6. Rachel says:

    Candles, offering, communion, baptism.
    Light em, collect em, assist with, assist with.
    The LCMS church I grew up in even let me collect “empties” at communion. lol. That simple role was something I remember taking pride in or seriously…Look where I ended up…seminary.
    Training was taken seriously. One person was put in charge of it (a lay person). There were semi-regular events for acolytes…like bowling or a picnic.

  7. Sheryl says:

    Our acolytes participate in the procession (one with the cross, one with the thingy to light the candles – never did know what that was called), hand the offering plates to the ushers, and collect the little cups during communion, then they process back out.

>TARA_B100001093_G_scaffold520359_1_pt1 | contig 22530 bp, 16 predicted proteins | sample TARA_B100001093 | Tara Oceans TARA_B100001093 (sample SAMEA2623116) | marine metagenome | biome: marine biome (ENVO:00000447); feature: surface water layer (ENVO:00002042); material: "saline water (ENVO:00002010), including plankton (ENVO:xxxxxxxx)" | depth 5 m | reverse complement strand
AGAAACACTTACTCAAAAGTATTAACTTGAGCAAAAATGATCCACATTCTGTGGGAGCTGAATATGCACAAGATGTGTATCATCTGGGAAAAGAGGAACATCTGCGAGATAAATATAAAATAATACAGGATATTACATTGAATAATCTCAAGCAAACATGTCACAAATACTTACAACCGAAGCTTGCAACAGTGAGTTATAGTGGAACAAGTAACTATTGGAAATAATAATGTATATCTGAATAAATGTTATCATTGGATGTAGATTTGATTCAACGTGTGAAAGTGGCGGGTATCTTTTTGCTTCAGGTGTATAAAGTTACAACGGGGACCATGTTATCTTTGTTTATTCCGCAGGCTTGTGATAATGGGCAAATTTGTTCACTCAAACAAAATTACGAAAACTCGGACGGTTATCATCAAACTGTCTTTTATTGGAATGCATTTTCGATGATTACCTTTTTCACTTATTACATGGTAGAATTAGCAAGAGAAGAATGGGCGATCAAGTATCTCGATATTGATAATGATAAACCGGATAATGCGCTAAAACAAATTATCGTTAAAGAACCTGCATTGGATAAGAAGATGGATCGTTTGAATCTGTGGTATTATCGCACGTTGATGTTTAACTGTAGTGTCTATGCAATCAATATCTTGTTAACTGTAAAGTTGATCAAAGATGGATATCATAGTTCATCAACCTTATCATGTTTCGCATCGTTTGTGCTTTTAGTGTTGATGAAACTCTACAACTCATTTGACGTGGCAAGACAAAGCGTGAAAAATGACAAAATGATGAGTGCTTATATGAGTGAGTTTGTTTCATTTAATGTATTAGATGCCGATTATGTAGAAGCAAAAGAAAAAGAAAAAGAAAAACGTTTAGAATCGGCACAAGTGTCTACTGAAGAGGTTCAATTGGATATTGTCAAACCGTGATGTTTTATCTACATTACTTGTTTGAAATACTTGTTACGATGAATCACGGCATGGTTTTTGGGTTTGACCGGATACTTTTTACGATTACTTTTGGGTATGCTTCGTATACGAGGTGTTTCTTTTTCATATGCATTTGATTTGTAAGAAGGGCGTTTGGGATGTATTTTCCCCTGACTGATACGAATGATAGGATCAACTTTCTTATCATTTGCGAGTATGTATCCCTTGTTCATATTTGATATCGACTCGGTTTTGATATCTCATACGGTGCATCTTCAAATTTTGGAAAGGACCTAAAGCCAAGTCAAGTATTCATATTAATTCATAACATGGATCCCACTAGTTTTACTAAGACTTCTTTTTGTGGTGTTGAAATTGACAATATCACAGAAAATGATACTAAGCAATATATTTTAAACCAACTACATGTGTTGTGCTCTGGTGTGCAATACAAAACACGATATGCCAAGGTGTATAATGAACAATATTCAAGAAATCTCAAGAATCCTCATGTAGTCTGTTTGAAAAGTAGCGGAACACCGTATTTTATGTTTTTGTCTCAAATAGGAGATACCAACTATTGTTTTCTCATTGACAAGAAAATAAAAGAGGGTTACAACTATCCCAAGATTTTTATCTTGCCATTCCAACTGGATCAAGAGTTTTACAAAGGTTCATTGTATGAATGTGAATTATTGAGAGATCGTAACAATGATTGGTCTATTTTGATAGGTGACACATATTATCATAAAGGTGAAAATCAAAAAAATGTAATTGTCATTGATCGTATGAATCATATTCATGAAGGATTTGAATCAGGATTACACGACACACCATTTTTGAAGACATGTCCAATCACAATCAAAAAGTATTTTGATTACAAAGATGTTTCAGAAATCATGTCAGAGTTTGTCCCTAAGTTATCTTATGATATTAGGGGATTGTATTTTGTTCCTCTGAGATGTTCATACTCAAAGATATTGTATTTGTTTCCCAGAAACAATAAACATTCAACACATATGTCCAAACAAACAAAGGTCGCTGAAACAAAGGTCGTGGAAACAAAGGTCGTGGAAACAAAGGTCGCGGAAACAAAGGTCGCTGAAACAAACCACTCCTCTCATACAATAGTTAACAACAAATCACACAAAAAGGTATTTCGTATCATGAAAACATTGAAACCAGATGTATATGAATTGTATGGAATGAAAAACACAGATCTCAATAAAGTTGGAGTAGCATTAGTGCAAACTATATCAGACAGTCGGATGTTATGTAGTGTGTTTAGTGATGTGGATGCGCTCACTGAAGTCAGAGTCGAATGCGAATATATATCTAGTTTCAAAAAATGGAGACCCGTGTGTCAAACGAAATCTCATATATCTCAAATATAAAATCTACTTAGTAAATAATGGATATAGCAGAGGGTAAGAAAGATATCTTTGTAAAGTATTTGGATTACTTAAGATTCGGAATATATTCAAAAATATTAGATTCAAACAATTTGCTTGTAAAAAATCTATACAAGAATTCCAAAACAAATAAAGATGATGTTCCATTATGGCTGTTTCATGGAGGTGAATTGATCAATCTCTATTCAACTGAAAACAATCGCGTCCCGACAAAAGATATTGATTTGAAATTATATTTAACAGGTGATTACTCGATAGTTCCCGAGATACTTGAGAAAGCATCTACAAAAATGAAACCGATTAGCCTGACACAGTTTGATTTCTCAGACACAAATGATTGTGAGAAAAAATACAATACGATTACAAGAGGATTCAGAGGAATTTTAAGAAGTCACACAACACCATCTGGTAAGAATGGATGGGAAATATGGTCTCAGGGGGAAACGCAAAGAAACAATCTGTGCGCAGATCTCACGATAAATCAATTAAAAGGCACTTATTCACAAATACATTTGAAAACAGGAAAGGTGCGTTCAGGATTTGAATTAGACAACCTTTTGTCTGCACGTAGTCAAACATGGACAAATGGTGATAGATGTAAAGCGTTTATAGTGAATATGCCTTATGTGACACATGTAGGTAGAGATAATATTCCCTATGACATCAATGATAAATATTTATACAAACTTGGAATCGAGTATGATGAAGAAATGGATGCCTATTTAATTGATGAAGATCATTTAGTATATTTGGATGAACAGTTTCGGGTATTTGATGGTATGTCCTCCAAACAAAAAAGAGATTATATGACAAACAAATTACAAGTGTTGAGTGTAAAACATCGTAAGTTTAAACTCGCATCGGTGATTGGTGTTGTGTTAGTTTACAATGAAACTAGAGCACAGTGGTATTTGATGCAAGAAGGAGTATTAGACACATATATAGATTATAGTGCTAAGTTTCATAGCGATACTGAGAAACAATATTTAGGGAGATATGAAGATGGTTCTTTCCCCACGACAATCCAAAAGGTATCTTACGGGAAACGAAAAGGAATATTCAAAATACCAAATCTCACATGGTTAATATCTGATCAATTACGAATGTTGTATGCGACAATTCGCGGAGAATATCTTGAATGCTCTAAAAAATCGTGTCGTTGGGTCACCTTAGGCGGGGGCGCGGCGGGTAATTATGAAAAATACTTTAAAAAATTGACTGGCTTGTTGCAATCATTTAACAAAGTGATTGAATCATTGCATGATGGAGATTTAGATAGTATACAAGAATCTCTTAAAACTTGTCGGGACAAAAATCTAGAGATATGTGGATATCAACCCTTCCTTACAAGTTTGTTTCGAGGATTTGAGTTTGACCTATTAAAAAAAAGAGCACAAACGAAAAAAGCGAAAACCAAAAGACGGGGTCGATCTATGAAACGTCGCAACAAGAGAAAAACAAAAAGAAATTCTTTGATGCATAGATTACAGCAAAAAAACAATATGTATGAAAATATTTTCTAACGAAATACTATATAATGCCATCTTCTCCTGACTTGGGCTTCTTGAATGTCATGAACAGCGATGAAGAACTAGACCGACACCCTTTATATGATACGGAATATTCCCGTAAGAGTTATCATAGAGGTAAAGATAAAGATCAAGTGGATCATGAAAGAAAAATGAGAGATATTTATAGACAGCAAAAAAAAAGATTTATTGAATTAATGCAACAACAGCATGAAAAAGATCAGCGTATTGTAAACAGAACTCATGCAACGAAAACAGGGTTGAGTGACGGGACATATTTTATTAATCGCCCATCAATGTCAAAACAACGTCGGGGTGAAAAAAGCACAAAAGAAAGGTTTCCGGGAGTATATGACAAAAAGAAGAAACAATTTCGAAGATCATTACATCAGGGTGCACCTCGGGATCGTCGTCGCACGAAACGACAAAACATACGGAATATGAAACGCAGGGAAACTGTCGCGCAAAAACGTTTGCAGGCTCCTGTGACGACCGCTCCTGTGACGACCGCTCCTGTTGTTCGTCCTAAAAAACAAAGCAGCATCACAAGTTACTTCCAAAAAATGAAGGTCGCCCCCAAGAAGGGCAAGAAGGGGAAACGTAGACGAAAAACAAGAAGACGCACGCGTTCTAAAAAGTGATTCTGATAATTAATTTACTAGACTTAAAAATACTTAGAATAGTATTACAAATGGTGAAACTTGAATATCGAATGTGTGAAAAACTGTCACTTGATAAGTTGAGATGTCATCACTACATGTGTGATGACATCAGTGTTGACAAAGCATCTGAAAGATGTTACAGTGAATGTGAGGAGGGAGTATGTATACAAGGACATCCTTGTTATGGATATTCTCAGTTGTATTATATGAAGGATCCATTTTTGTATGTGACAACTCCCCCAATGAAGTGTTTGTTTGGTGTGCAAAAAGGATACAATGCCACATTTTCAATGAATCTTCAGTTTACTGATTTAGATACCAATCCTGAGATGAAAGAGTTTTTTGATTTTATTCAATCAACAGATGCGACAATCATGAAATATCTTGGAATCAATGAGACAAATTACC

I’m trying to encourage our older kids who are either doing nothing or still serving as acolytes to move into other ministries, especially as assisting ministers. We have a couple who are ushers, but that’s about it. It is going to be a bit of a culture-changing effort in our congregation, like so many things during this transition year (we currently have an intentional interim, and we have been told that they synod will decide when we are ready to move on to initiate the call process. We’ve had some issues…).